By Christopher Wells
Pope Francis on Thursday offered the Holy Sacrifice of the Mass in suffrage for the souls of Cardinals and Bishops who have died over the course of the past year. The liturgy was celebrated in St Peter’s Basilica with only a small number of faithful present due to health and safety measures taken in response to the ongoing coronavirus pandemic.
Resurrection and life
In his homily, Pope Francis recalled the words of Jesus, “I am the resurrection and the life,” from the Gospel account of the raising of Lazarus from the dead; as well as Martha’s profession of faith in Him: “’Yes, Lord, I believe that you are the Christ, the Son of God, the one coming into the world’.”
Jesus’ words, the Pope said, bring Martha’s hope in a future resurrection into the present, and challenge us “to believe in the resurrection” as a reality that is “even now mysteriously at work in our lives.” In the face of death, we experience sorrow and confusion. But with Jesus’ revelation, we are able to perceive invisible realities, and to see things in light of eternity.
Those who see things only from an earthly perspective cannot understand God’s plan for those He loves, the Pope said. When we see things from God’s perspective, however, death is no longer understood as a “misfortune,” but rather as “a providential act of the Lord, whose thoughts are not like ours.”
Praying for the dead
Pope Francis said, “As we pray for the Cardinals and Bishops deceased in the course of this last year, we ask the Lord to help us to consider aright the parable of their lives.”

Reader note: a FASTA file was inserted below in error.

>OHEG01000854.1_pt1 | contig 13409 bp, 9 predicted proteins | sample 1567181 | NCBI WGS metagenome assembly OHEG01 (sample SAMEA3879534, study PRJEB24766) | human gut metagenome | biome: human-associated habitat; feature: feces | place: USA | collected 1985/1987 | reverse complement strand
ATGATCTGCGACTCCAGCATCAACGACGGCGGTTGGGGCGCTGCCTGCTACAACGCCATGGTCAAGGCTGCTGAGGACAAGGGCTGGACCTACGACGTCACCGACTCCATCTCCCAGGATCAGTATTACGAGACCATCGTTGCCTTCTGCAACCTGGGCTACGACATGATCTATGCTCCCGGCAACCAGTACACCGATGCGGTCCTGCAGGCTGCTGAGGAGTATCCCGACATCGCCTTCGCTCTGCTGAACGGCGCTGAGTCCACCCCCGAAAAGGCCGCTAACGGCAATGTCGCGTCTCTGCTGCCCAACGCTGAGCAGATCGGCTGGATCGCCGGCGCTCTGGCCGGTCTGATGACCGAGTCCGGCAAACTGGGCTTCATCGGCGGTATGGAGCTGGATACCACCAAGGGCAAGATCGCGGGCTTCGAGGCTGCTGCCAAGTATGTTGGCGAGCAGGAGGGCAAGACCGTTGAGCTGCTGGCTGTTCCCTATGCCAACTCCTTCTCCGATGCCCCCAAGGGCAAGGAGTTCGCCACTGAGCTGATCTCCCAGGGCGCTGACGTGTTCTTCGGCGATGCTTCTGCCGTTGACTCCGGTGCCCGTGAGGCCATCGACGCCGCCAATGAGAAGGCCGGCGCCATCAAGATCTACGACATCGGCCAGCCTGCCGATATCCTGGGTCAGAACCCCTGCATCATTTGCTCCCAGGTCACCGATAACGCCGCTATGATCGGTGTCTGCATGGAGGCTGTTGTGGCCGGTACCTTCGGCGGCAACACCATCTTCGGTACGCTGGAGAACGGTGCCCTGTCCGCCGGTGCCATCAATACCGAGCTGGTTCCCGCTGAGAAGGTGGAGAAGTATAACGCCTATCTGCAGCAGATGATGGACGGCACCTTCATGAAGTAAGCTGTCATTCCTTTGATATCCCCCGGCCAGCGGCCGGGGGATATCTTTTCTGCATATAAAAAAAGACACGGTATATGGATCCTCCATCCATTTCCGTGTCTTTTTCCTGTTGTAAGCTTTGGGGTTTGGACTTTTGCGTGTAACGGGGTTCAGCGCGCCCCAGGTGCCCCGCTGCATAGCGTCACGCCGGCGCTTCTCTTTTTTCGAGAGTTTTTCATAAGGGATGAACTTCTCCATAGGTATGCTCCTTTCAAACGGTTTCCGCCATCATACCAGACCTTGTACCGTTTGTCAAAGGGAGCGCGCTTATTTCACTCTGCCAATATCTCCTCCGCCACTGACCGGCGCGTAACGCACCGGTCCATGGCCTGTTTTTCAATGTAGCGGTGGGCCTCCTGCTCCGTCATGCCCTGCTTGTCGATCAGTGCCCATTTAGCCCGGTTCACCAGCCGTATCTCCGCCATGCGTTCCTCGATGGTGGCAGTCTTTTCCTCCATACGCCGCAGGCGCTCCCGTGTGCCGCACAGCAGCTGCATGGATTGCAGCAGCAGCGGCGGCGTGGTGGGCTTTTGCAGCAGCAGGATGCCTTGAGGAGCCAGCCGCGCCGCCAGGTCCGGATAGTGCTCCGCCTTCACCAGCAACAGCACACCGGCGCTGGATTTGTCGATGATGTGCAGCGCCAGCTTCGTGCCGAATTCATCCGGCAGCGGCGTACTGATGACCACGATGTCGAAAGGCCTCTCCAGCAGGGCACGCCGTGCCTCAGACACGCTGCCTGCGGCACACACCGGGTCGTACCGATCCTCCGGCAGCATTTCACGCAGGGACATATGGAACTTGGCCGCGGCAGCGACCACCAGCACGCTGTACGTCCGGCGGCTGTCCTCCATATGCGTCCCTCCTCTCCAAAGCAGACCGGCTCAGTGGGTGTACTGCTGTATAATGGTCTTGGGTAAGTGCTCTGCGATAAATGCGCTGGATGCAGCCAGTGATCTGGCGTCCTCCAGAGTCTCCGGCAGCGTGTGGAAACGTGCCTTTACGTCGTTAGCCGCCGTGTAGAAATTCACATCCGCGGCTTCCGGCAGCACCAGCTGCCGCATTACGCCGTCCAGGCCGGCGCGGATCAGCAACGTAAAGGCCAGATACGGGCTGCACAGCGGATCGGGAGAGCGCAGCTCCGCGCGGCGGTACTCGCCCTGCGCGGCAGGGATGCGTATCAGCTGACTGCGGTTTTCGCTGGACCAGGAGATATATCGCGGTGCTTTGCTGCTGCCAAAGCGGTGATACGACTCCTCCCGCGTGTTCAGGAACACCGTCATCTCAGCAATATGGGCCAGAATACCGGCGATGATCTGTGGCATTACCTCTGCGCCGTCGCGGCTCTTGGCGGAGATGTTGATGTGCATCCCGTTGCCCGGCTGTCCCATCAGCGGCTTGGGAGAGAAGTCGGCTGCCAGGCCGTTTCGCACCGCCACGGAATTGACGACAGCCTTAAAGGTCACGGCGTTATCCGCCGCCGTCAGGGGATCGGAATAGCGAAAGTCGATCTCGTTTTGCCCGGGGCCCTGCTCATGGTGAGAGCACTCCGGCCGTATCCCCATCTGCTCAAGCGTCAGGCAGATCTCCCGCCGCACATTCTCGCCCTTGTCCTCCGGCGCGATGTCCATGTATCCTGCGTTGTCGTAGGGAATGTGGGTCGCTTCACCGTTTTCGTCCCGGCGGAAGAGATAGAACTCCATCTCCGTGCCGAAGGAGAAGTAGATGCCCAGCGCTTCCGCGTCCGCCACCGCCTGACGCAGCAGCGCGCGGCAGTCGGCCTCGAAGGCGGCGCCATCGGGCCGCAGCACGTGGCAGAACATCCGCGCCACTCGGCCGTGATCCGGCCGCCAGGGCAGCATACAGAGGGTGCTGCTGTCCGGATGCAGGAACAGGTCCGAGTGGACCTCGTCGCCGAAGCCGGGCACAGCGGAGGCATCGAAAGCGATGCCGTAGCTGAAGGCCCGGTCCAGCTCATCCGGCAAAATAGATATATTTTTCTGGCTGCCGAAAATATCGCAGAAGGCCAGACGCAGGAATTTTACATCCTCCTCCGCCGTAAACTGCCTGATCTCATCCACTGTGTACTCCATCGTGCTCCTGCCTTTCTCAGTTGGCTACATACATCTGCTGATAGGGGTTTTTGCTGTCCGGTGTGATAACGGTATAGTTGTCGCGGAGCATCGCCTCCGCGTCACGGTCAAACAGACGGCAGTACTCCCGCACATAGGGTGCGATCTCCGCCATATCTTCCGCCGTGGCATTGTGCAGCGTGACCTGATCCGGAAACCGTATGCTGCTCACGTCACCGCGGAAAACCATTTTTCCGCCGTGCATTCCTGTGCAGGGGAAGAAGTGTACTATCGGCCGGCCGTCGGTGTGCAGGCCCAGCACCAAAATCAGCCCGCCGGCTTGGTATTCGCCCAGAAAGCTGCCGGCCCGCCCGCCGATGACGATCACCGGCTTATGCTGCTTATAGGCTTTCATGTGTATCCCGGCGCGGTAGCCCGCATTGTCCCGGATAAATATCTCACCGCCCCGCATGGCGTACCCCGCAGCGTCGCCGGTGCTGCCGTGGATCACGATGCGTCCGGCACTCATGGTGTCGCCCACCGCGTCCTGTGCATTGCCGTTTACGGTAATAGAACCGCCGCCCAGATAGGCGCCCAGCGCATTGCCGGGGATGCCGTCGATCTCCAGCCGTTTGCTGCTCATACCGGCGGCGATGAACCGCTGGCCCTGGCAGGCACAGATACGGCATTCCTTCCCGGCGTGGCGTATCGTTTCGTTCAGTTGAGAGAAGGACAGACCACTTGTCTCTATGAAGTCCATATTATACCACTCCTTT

He prayed, too, that God might “dispel the unholy grief that we occasionally fear, that death is the end of everything.” All people, he said, have felt the fear of death; and even believers must be constantly converted to faith in the resurrection. Death is not “the total destruction of the person,” the Pope insisted. Rather, we must always trust in the Lord, who tells us, “I am the Resurrection and the life.” These words of Jesus, “accepted in faith, make our prayer for our deceased brothers and sisters truly Christian,” he explained.
A true vision of life
This point of view gives us a true, “realistic” understanding of the lives of those who have gone before us, and helps us “to understand the meaning of a life that aspires not to an earthly homeland, but to a better, heavenly homeland.”
Praying for the dead, then, is also beneficial for those who remain in this earthly life, Pope Francis said. “They instil in us a true vision of life; they reveal to us the meaning of the trials we must endure to enter the kingdom of God; they open our hearts to true freedom and inspire us unceasingly to seek eternal riches.”
Remembering the witness of those who have died
The life of those who follow the Lord is shaped by the desire to do what is pleasing to God, the Pope continued. “And so we remember with gratitude the witness of the deceased Cardinals and Bishops, given in fidelity to God’s will. We pray for them, and we strive to follow their example.”
Pope Francis concluded his homily with a prayer that the Lord might continue “to pour forth upon us His Spirit of wisdom, especially during these times of trial.”
The Lord “does not abandon us,” the Pope said, “but remains in our midst, ever faithful to His promise: ‘Remember, I am with you always, to the end of the age’.”